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1 January 2011 Incorporating Climatological Techniques to Improve Tree-Ring Site Selection in Complex Terrain
Erika K. Wise
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Dendroclimatologists often approach field work with the intent of reconstructing a particular climate variable (e.g. temperature, streamflow, precipitation). Although guidelines exist for species and site selection, isolating the signal of interest is difficult in areas with complex terrain or a lack of ideal sites. In this case study, I suggest climatological techniques for a more efficient sampling scheme and apply these techniques to identify criteria for selecting sites sensitive to winter precipitation in the north-central Rocky Mountains. These techniques include examining factors influencing the regional response of tree growth to climate by utilizing the International Tree-Ring Databank (ITRDB), using eigenvector analyses to identify modes of variability between sites, and delineating climate regions based on the variable of interest through climate regionalization. Results suggest that low- or mid-elevation Pseudotsuga menziesii sites should be targeted for maximizing the winter precipitation signal in the case study area. The season of precipitation impacting growth was found to be a major component of the overall variability between sites.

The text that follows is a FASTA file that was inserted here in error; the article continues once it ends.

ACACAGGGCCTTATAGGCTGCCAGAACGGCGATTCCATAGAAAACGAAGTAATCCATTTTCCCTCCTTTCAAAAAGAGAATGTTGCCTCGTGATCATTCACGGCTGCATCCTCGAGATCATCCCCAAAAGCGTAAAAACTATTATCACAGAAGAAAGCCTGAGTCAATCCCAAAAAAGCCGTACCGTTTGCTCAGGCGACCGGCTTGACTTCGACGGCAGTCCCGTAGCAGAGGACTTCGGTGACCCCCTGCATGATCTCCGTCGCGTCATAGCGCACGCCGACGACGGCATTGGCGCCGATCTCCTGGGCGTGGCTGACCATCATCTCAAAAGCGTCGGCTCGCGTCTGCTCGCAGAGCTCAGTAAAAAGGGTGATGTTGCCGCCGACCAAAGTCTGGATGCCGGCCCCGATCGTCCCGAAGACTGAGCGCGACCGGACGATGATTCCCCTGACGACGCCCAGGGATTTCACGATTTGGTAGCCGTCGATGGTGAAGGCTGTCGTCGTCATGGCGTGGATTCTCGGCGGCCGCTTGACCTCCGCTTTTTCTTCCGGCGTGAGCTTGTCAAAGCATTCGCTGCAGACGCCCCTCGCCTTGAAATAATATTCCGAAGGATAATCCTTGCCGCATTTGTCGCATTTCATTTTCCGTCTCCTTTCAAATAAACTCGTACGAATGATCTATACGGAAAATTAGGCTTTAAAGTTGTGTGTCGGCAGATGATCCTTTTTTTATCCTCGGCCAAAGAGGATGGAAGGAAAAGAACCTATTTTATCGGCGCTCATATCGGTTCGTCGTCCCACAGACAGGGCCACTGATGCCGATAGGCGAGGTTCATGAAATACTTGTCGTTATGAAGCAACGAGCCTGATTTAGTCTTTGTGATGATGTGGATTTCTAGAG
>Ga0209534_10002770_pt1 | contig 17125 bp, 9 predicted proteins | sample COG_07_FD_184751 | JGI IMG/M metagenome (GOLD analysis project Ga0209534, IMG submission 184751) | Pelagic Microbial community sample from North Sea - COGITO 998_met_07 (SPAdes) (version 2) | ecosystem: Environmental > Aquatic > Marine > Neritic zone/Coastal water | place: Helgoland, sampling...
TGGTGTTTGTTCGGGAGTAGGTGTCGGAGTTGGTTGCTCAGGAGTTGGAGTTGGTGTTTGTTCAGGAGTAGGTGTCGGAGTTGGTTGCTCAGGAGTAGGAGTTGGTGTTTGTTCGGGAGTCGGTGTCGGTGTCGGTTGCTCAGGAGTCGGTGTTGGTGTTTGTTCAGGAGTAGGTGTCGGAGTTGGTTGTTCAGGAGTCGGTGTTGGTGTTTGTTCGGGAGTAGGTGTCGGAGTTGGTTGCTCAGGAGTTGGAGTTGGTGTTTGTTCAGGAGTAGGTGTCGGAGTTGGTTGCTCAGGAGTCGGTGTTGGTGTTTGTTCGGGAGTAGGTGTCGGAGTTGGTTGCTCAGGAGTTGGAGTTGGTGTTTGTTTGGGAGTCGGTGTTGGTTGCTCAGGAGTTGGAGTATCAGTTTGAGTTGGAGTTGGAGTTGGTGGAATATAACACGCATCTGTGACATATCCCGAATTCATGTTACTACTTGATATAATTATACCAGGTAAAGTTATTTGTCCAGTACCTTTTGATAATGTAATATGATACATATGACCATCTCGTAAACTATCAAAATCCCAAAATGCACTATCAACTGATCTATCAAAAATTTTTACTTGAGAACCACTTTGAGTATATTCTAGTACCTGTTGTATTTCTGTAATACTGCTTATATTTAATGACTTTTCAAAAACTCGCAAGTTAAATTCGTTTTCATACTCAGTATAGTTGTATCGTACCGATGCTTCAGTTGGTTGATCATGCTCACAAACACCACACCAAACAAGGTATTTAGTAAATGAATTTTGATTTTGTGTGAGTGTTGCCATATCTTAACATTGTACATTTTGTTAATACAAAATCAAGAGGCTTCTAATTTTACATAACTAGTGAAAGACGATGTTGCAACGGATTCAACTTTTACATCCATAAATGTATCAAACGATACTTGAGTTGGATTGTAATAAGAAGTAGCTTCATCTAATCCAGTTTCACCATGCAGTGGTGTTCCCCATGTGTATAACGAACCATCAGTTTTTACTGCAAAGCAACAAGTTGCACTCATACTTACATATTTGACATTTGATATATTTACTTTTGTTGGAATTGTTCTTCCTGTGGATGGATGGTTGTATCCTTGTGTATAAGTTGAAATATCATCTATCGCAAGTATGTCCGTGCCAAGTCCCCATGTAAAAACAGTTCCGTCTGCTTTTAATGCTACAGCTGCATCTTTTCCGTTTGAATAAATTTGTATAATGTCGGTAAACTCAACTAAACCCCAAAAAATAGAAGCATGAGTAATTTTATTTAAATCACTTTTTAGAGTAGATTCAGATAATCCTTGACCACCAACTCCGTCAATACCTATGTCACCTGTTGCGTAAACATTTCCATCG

Erika K. Wise "Incorporating Climatological Techniques to Improve Tree-Ring Site Selection in Complex Terrain," Tree-Ring Research 67(1), 51-55, (1 January 2011).
Received: 10 October 2008; Accepted: 1 April 2010; Published: 1 January 2011
Rocky Mountains
site selection
western United States
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